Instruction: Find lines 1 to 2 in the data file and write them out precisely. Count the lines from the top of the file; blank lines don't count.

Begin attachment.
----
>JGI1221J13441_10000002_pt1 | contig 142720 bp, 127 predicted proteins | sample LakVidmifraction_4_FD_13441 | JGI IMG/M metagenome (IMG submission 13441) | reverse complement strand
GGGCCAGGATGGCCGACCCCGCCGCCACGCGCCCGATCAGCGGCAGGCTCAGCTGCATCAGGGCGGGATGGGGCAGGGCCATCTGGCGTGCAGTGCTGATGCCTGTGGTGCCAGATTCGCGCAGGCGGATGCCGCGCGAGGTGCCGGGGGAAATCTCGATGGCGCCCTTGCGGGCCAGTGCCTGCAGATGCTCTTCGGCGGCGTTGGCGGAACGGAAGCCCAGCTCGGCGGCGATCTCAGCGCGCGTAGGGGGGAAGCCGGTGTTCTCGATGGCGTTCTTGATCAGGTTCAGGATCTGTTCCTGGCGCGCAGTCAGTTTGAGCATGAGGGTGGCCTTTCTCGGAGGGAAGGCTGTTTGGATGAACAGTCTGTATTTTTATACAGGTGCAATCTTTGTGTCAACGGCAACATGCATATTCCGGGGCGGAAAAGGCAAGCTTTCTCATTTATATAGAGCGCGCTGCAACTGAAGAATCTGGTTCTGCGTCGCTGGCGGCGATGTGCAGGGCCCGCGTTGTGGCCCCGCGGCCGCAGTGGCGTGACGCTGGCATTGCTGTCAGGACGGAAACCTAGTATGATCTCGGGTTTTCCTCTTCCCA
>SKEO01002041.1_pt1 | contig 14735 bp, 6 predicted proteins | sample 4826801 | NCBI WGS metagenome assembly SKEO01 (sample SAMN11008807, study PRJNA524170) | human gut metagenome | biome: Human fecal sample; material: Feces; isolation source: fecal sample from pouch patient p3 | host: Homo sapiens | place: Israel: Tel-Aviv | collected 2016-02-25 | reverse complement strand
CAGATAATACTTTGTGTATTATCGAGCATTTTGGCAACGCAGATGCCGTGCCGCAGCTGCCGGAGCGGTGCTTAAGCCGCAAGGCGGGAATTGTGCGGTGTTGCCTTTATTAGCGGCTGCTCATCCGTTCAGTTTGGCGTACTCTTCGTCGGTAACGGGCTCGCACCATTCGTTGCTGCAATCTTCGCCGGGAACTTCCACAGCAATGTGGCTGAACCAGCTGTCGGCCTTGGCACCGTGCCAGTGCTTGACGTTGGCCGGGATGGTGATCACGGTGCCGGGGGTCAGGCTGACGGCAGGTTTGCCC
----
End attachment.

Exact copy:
>JGI1221J13441_10000002_pt1 | contig 142720 bp, 127 predicted proteins | sample LakVidmifraction_4_FD_13441 | JGI IMG/M metagenome (IMG submission 13441) | reverse complement strand
GGGCCAGGATGGCCGACCCCGCCGCCACGCGCCCGATCAGCGGCAGGCTCAGCTGCATCAGGGCGGGATGGGGCAGGGCCATCTGGCGTGCAGTGCTGATGCCTGTGGTGCCAGATTCGCGCAGGCGGATGCCGCGCGAGGTGCCGGGGGAAATCTCGATGGCGCCCTTGCGGGCCAGTGCCTGCAGATGCTCTTCGGCGGCGTTGGCGGAACGGAAGCCCAGCTCGGCGGCGATCTCAGCGCGCGTAGGGGGGAAGCCGGTGTTCTCGATGGCGTTCTTGATCAGGTTCAGGATCTGTTCCTGGCGCGCAGTCAGTTTGAGCATGAGGGTGGCCTTTCTCGGAGGGAAGGCTGTTTGGATGAACAGTCTGTATTTTTATACAGGTGCAATCTTTGTGTCAACGGCAACATGCATATTCCGGGGCGGAAAAGGCAAGCTTTCTCATTTATATAGAGCGCGCTGCAACTGAAGAATCTGGTTCTGCGTCGCTGGCGGCGATGTGCAGGGCCCGCGTTGTGGCCCCGCGGCCGCAGTGGCGTGACGCTGGCATTGCTGTCAGGACGGAAACCTAGTATGATCTCGGGTTTTCCTCTTCCCA